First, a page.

Let's get up to speed on what's happening in Lebanon:
BEIRUT (Reuters) - Tens of thousands of flag-waving Lebanese poured into central Beirut on Friday for a Hezbollah-led protest aimed at bringing down the Western-backed government, which has vowed it will not yield to the pressure.Syria occupied Lebanon until 2005, and recent election results indicate a strong anti-Syria movement in Lebanon.
Pro-Syrian Hezbollah and its allies have called on Lebanese from across the country to take part in the opposition protest. It is due to start at 3 p.m. (1300 GMT) and will be followed by an indefinite sit-in near the government offices.
Hezbollah, which is backed by Syria and Iran, has branded the government a U.S. puppet.
Hizbollah, as the article mentions, is backed by Syria. Hizbollah is also a minority partner in the ruling coalition in Parliament, controlling some 27% of the seats (along with the Resistance and Development Bloc), and as seems apparent from today's demonstration, can turn out throngs for support. Too, Hizbollah demonstrations have usually been followed by anti-Syria demonstrations of equal of greater masses, but there's a wrinkle here: the recent Israeli bombing campaign in southern Lebanon, which may have pushed many people into Hizbollah's camp, particularly as Hizbollah have been seen to be the main force in rebuilding the devastated regions.
Clearly, Israel is in a bit of a pickle: Hamas on one side, Hizbollah on the other, both gaining political legitimacy.
When you give an angry group a little bit of money, it goes and buys weapons. When you give an angry group a lot of money, it goes and buys power. This, I think, is what has happened here.
The region has a history of terrorist-like groups obtaining power, most notably in Israel itself: the Haganah, a paramilitary organization that operated in then-British controlled Palestine. Formed to defend Israeli settlers in predominanatly Arabic Palestine (when it appeared the British didn't want to get involved), after the Hebron massacre and subsequent exile of Jews from that city, armed itself heavily, and joined with the British during the Arab revolt in the late 30s.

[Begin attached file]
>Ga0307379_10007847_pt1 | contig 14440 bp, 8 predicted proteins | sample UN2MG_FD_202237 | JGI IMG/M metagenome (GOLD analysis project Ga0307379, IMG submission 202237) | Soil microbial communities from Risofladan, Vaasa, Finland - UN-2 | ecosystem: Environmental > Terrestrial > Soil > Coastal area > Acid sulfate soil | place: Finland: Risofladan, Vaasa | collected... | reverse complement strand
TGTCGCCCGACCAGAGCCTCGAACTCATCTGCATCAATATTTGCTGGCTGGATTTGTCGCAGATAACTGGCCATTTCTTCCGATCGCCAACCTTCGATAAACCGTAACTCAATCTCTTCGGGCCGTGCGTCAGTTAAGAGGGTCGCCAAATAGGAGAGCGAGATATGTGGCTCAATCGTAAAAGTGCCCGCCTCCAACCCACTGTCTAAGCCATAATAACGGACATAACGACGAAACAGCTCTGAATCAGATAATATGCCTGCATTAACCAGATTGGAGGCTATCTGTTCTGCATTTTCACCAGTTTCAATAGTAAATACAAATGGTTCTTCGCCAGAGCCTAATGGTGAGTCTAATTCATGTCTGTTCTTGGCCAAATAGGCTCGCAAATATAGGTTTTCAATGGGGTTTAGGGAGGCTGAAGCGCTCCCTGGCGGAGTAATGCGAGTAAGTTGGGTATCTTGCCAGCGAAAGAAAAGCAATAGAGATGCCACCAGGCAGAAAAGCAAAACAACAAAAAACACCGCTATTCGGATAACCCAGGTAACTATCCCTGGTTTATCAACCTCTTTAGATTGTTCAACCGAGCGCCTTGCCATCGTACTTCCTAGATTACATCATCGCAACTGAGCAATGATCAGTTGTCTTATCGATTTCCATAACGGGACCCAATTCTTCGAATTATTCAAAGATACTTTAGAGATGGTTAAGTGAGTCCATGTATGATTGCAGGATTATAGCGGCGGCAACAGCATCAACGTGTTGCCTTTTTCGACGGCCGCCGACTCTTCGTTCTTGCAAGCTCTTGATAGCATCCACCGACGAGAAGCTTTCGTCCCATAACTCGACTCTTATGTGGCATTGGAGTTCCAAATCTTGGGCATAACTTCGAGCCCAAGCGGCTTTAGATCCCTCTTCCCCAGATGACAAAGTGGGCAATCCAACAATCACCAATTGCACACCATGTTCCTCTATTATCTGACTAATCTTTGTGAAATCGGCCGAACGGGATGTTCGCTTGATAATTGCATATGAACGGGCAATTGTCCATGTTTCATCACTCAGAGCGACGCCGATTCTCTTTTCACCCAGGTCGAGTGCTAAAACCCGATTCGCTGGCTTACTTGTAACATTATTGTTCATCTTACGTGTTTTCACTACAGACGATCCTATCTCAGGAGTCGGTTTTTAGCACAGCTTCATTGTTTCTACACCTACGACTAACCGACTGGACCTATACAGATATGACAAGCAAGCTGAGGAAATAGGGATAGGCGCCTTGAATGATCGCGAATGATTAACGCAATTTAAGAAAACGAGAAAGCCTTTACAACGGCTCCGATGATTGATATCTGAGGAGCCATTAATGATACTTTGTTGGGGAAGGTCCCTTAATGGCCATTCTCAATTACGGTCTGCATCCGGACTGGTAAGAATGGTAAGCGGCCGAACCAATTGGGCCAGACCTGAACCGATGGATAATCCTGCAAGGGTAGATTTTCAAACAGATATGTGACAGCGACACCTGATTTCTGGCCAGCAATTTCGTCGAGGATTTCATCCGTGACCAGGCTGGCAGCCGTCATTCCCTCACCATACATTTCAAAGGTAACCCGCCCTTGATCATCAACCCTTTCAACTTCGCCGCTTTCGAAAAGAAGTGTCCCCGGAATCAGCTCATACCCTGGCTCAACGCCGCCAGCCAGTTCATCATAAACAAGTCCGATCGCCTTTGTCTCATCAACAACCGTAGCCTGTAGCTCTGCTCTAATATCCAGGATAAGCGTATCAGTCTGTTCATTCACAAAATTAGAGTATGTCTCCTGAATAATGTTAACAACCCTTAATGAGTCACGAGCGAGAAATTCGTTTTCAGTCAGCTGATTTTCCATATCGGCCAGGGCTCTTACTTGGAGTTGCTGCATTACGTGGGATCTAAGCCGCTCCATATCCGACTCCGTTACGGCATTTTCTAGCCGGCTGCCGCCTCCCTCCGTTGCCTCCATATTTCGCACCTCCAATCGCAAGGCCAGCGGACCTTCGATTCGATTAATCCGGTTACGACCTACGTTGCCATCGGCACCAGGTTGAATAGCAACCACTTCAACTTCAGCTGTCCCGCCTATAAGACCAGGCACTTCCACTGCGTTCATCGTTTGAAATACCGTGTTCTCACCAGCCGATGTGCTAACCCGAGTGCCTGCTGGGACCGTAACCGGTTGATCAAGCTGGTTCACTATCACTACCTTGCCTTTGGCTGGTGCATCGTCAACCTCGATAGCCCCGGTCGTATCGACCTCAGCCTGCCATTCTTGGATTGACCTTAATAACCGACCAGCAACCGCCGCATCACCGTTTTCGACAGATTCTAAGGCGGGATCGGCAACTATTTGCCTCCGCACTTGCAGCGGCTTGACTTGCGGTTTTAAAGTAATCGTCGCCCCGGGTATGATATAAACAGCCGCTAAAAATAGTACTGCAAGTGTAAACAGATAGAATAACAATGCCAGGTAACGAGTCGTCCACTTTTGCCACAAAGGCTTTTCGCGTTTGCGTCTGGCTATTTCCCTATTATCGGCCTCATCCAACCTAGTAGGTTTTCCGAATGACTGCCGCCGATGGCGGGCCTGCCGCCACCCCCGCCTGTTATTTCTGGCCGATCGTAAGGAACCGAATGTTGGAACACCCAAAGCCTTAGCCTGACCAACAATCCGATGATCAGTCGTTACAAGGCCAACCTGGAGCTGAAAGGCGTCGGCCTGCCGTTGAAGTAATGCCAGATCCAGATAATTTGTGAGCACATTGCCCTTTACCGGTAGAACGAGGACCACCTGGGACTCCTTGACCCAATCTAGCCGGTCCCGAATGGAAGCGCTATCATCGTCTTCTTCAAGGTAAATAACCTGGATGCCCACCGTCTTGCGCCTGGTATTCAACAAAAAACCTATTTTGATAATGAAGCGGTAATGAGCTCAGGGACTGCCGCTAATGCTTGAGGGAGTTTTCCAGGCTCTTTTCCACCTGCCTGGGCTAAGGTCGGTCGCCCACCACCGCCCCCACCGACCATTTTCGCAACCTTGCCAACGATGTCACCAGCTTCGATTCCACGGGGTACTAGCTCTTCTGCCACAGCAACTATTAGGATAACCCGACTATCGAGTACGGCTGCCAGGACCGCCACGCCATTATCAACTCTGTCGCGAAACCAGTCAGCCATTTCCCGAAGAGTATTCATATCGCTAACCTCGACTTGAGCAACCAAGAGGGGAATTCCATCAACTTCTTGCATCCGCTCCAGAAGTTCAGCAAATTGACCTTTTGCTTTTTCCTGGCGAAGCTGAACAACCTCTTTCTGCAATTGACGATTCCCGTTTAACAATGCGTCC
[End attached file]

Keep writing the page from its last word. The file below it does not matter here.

By the end of World War II, however, the Haganah turned against Britain, and started bobming train stations, police stations, and radar towers. It also spun off the Irgun, which was a radical splinter faction of Haganah, and created even more terrorist-like activity.
After Israel received its independence, however, the Haganah was instantaneously turned into the Israeli Defense Forces, and became part of a legitimate government. In fact, most of the names of early Israel history come out of Haganah: Yitzhak Rabin, Ariel Sharon, Moshe Dayan, and Dr. Ruth Westheimer (huh?).
So there is precedent for this type of transformation, and the United States should be actively encourage the participation in the democratic process of these groups, and not trying to marginalize them or worse, try to prevent them from obtaining power legitimately.
It's going to be a tough sell to the American people and to the Israelis, but I believe that our commitment to democracy demands that we take this position: we cannot impose half a democracy and walk away, just because the alternative outcome, a government that is hostile to our interests, is a likely outcome.
Our own nation was founded by a group of subservives who, for their time, were considered terrorists: they didn't fight by conventional rules, they struck and terrorised towns by dumping tea dressed in frightening costumes, they employed mercenaries, and fought on holidays!
We turned out to be pretty OK, all things said. This may be a situation where we have to grin and bear it, because a free people is free to do precisely what it wants, including what we DON'T want it to do.